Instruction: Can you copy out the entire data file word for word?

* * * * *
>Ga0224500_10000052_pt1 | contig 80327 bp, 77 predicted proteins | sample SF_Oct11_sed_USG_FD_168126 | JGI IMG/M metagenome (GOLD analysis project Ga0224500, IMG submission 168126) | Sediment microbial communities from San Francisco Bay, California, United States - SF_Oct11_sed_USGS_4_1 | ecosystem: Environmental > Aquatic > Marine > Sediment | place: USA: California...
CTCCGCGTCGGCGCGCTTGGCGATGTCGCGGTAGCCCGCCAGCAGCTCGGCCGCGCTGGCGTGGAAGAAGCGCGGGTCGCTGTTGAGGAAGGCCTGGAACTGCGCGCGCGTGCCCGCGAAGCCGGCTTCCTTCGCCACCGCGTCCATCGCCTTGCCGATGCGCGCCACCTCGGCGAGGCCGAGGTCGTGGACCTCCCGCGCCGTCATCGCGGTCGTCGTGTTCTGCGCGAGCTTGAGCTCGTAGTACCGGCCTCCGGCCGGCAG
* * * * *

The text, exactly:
>Ga0224500_10000052_pt1 | contig 80327 bp, 77 predicted proteins | sample SF_Oct11_sed_USG_FD_168126 | JGI IMG/M metagenome (GOLD analysis project Ga0224500, IMG submission 168126) | Sediment microbial communities from San Francisco Bay, California, United States - SF_Oct11_sed_USGS_4_1 | ecosystem: Environmental > Aquatic > Marine > Sediment | place: USA: California...
CTCCGCGTCGGCGCGCTTGGCGATGTCGCGGTAGCCCGCCAGCAGCTCGGCCGCGCTGGCGTGGAAGAAGCGCGGGTCGCTGTTGAGGAAGGCCTGGAACTGCGCGCGCGTGCCCGCGAAGCCGGCTTCCTTCGCCACCGCGTCCATCGCCTTGCCGATGCGCGCCACCTCGGCGAGGCCGAGGTCGTGGACCTCCCGCGCCGTCATCGCGGTCGTCGTGTTCTGCGCGAGCTTGAGCTCGTAGTACCGGCCTCCGGCCGGCAG